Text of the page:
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Master Bath Remodel Part 1

After over four years of living with our outdated, decaying, moldy master bathroom, we’ve decided to take the plunge and do a full remodel. I have done absolutely nothing to this space since we moved in because, in my mind, it was always a hopeless situation. There is bad tile on the walls, the fixtures are blue, the mirror is cracked, and the cabinets are falling apart. Not to mention, there is an ever expanding spot on the vinyl floor where we can see hidden water damage occurring. But, the moldiness is really what pushed us over the edge. In the past year, it seems like it’s been impossible keep any surface in the bathroom free from mold and mildew. It’s a losing battle.

This is what the bathroom currently looks like. Cringe worthy, I know.


Don’t you just love the wooden toilet seat on the blue toilet? I love retro design, and would be thrilled with a vintage style bathroom, but not this kind of vintage.


Wooden accessories too, and that mirrored cubby over the counter is a real gem.

This is the current layout of the space. You can see it’s quite long and narrow – almost 15′ by 5′.


So that’s the bad, but there’s also a lot of good in this space. For a mid-century ranch, it’s actually a large master bathroom. In fact, it was by far the largest master bath of all the houses we looked at in our neighborhood. Some of them were teeny-tiny with a coffin sized shower and wall-mounted sink. Plus, it’s got that great big window, which lets in lots of natural light…some times too much. Finally, for whatever reason, there’s enough space to the right of the toilet in order to expand the shower without moving the toilet. Depending on which way the joists run, moving the toilet can be involved (aka expensive), so this was a big bonus.

The plan is to demo the entire room, including the soffit over the sink, and start from scratch. After much research and debate, I decided to go with stock cabinets that I ordered online to create a long vanity with double sinks. I searched endlessly for a stock vanity that would fit the space, but most of them are only 6′ long, and we have close to 8′ of space. We have a tub in the guest bathroom, so we’re creating a larger walk-in shower with a glass enclosure.

master-bath-remodel-new-layoutThis is what the new vanity will look like:


My goal was to create a clean, fresh, classic space with a little bit of personality while sticking to a strict budget. To save money, we’re using stock, ready-to-assemble cabinets that I ordered online. The countertop is a well-priced quartz, and the tile floor is a budget ceramic. To add a little detail to the floor, I ordered some 1″ marble mosaics that we’ll use as an accent next to each ceramic tile. I initially wanted a patterned cement tile, but the cost of both materials and labor was over our budget. Maybe in my next house.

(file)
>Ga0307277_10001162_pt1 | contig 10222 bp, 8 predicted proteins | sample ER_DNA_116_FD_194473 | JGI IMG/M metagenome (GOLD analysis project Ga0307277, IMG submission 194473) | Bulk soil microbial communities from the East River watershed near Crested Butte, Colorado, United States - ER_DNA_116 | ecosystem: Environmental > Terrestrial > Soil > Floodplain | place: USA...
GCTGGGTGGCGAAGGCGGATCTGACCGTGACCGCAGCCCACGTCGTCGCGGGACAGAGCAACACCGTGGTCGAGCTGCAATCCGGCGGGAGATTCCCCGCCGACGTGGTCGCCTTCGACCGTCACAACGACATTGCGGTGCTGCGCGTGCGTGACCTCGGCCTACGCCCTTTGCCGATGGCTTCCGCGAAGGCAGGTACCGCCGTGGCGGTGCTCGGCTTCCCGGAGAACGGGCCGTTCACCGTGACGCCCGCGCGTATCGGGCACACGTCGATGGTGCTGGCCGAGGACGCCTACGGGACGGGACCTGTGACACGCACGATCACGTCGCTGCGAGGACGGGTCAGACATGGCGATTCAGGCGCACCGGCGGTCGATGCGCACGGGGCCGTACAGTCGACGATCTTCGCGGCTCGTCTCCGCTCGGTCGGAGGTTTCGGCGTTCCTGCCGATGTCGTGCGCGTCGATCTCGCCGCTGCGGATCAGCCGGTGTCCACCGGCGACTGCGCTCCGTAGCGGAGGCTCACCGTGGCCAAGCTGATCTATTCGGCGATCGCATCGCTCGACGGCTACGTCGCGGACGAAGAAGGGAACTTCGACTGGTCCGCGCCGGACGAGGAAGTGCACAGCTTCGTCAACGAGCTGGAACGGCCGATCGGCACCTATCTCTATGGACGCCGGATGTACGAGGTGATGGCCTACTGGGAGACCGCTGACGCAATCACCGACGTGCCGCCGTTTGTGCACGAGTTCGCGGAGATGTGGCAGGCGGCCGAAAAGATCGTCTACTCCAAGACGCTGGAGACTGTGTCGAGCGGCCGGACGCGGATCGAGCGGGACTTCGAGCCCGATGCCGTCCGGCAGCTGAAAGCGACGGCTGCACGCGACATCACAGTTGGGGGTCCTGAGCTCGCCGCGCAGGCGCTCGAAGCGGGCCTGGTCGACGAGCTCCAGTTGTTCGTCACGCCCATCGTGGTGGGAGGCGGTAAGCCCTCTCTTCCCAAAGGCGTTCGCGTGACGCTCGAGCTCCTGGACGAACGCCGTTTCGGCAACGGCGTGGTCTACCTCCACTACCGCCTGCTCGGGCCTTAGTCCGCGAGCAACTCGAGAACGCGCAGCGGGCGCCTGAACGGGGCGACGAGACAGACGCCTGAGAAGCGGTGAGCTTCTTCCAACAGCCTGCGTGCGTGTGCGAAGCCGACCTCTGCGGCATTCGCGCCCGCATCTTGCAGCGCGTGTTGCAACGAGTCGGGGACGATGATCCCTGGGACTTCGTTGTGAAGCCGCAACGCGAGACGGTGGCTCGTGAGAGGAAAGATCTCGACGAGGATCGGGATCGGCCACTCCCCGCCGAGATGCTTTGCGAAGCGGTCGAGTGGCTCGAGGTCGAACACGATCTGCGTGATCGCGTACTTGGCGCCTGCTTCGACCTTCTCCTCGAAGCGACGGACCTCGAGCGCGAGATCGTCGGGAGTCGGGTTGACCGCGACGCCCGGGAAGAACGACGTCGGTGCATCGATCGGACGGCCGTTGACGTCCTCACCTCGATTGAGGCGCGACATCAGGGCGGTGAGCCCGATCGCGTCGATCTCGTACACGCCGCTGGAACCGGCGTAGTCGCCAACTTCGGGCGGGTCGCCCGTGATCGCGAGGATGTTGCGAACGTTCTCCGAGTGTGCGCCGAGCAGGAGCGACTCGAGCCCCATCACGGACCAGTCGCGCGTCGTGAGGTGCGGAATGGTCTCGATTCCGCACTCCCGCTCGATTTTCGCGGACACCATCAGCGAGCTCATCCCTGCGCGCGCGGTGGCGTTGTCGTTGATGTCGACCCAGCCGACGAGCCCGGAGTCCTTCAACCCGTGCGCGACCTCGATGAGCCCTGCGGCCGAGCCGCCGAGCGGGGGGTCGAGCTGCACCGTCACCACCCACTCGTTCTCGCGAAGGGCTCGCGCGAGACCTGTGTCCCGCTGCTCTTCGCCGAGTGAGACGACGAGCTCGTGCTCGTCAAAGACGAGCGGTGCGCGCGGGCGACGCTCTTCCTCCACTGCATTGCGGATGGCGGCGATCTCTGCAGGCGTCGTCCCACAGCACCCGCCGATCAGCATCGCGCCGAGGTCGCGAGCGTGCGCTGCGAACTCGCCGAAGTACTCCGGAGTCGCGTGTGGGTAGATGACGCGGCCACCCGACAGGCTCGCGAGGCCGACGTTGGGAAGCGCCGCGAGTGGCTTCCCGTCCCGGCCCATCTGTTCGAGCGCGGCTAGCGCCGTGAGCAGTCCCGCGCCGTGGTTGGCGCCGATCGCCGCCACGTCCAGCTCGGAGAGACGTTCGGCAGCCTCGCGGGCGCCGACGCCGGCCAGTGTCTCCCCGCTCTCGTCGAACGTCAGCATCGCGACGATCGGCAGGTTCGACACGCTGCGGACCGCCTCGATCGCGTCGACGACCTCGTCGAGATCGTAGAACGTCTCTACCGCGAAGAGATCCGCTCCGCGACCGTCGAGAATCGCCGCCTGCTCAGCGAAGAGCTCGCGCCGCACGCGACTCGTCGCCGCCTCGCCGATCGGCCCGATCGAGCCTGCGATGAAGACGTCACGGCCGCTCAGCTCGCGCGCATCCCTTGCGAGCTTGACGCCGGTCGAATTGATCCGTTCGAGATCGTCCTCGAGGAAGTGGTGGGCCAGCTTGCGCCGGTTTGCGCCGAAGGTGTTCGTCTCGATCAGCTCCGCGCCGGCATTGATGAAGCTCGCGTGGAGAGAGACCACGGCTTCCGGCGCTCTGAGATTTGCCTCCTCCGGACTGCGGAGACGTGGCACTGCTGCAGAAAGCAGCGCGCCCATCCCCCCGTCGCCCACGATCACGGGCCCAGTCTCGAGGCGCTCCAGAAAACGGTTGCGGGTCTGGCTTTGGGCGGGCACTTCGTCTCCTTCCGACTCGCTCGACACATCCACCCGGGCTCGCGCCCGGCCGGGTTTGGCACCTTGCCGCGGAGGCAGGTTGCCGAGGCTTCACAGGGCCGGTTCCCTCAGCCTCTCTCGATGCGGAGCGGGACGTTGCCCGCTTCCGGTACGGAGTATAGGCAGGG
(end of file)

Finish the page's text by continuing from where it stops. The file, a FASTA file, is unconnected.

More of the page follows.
While the fixtures are all pretty basic and on the lower end of the spectrum price wise, I did order them all through our local plumbing supplier. I learned the hard way that you get what you pay for at the big box stores.

We’re replacing the door, baseboards, window and door casing. Our house has very basic 2 1/4″ moldings, and I decided to start switching it out for 3 1/2″ flat stock instead. I hope that we can eventually replace all of our cheap hollow core doors to solid flat paneled doors.

I’ve designed many bathroom remodels for clients, and I’m always surprised as how much these small spaces can cost. Our remodel is going to come in slightly above a mid-range master bathroom remodel as estimated by, which makes sense because their numbers are for a very basic 5’x7′ bathroom. The site has a great cost report if you want to see how much projects cost on average in your city.

Another look at the new floor plan…

3D Bathroom Floor Plan Chief Architect

Demo begins on Monday. I can’t even express how excited I am to have a brand new, clean, mold-free master bathroom. In my next post, I’ll share all of the selections that I made.

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Tuesday 2nd of June 2015

Really excited to see this come along! I love peering into the personal projects of designers. Thanks for sharing!

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